Chip Taylor,
I'll Carry for You
(Train Wreck, 2016)

Chip Taylor,
Little Brothers
(Train Wreck, 2016)

Practically everything ever written about Chip Taylor, who was inducted into the Songwriters Hall of Fame this past June, opens by identifying him as (1) a successful 1960s/'70s pop composer who wrote, most famously, "Wild Thing" and "Angel of the Morning," and (2) a brother to actor Jon Voight and volcanologist Barry Voight; Taylor was born James Voight. Some years ago, influenced by the late Guy Clark, he refashioned himself a singer-songwriter in a contemporary folk vein. Once part of a duo with Carrie Rodriguez, he has since gone off on his own and released a number of CDs on his Train Wreck label.

As you would expect, he's pretty good, an appealing singer with a warm, conversational voice and an ear for simple but catchy melodies. He possesses a compassionate view of his fellow human beings, sometimes expressed in un-confrontational but still pointed songs of social commentary. These qualities are in evidence in Little Brothers, a full-length CD (39 minutes), and I'll Carry for You, an accompanying disc (29 minutes) marketed as an EP.

It must be said, though, that some of the songs are fairly slight. They're not unpleasant or dumb, but you may wonder why he felt compelled to share them with a larger audience. The title song, for example, is about a dream he had of his two brothers and of their dispute with him about how much to tip a cab driver. Taylor then explains that in real life his brothers are more generous-hearted than they acted in the dream. I'm prepared to believe him without quite grasping why he would judge this the stuff of a song.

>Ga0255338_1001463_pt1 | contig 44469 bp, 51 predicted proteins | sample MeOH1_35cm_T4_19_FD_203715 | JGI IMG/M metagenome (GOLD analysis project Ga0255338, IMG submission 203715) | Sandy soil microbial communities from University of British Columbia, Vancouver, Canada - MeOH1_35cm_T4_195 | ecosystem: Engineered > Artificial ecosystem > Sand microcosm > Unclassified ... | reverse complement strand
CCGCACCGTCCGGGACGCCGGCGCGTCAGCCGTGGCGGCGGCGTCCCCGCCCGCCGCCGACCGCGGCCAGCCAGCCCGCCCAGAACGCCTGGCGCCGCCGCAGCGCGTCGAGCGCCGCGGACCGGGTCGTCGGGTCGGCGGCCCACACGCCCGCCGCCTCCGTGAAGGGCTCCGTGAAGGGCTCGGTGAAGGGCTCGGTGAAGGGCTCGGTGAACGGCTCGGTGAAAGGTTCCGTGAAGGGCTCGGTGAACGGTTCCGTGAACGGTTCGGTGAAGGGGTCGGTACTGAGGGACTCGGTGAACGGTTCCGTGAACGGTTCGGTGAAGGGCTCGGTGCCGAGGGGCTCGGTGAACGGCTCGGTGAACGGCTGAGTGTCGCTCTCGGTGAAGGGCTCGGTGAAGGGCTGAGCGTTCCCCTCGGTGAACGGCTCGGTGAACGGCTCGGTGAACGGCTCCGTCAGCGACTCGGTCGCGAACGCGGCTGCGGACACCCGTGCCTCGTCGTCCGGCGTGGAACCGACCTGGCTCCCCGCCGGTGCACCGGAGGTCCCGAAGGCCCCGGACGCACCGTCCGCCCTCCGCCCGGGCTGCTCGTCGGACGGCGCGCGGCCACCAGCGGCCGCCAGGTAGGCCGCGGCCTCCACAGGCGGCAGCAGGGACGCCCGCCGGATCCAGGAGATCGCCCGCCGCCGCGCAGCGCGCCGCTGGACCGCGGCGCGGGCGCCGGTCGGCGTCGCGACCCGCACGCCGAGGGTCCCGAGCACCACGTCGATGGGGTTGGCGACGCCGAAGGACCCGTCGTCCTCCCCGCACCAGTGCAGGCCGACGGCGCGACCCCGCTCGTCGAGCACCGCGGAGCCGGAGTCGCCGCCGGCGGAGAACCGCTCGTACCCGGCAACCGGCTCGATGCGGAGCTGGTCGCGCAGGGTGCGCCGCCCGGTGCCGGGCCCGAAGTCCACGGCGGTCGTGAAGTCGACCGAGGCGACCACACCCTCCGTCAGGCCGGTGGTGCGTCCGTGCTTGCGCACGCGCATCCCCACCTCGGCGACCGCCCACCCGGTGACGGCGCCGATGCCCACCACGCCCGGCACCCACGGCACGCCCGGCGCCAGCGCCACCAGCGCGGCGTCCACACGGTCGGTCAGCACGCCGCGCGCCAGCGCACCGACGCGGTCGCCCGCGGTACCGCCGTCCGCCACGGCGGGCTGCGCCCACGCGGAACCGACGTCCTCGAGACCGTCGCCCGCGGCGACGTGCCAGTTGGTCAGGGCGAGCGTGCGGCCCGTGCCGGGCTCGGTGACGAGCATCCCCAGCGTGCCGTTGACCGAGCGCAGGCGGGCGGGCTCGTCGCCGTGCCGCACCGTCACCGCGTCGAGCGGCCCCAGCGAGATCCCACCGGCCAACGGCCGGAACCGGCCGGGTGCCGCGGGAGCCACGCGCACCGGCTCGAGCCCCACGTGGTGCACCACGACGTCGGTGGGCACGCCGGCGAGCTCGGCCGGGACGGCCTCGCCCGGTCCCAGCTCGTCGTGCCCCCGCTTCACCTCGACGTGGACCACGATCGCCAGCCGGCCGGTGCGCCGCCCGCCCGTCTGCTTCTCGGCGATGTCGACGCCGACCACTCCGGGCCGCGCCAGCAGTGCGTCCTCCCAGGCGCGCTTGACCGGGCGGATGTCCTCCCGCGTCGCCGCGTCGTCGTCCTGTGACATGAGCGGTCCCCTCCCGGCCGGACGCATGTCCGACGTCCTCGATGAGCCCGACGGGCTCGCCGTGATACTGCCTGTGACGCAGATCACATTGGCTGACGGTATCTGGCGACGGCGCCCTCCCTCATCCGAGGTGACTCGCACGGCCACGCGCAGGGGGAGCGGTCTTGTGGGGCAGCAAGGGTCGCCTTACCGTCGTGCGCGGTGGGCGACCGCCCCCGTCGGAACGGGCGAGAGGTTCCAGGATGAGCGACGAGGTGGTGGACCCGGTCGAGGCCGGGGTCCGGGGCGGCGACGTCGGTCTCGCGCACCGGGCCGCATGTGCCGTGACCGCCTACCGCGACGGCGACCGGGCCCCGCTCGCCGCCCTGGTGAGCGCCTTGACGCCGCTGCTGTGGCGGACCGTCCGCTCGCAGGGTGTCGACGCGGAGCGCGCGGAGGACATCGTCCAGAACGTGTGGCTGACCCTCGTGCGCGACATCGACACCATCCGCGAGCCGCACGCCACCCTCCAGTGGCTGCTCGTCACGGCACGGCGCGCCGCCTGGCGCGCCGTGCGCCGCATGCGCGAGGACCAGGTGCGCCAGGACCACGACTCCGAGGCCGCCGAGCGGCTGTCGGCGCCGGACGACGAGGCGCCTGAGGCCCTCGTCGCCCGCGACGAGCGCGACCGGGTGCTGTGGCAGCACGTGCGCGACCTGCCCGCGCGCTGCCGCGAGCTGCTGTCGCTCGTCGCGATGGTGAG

On the other hand, "Refugee Children" (also on Brothers) is as touching as any musical statement I've heard so far this year. In an era of mean-spiritedness and fear of the Other, Taylor manages to evoke our common humanity and our responsibility to our fellows without ever getting sappy about it. It's Taylor at his best, as both a songwriter and a man of decent instincts. "Time Goes By" is a breathtaking affirmation of enduring love, a kind of song that usually gets written badly. On the other side of that is the (also autobiographical) "Bobby I Screwed Up," which will resonate with anyone who has done something in life he or she deeply regrets and recalls with pain and embarrassment. In other words, all of us.

I'll Carry for You, Taylor says, chronicles the young, real-life golfing sisters Brooke and Brittany Henderson, who take turns caddying for each other, thus the title. Taylor identifies himself as a lifelong golf enthusiast. As one of whom the opposite can be stated, I hear the songs more broadly, an interpretation Taylor encourages in the liner notes. With his grandchildren joining in some of the choruses, this has the feeling of a home recording intended for family and friends. Sometimes, as in the affecting "Let Me Fall in My Own Way," the impression is that one is listening in on Taylor's private, most innermost thoughts. I wonder, by the way, if Taylor got the idea from the traditional Appalachian "Let Me Fall," but then, there's no indication in his music that he's versed -- unlike his mentors Clark and Townes Van Zandt -- in oldtime folk songs.

After five songs I'll Carry reprises three of them in instrumental versions by keyboard player Goran Grini, concluding with a vocal reprise of the title tune by Shave Zadravec, a woman with an impressively nuanced vocal style.

If you haven't heard Taylor before, these probably aren't the recordings to start your acquaintanceship with. Still, Taylor's talent being a large one, his unique gift is evident even in the mostly small moments preserved in the current releases.

music review by
Jerome Clark

20 August 2016

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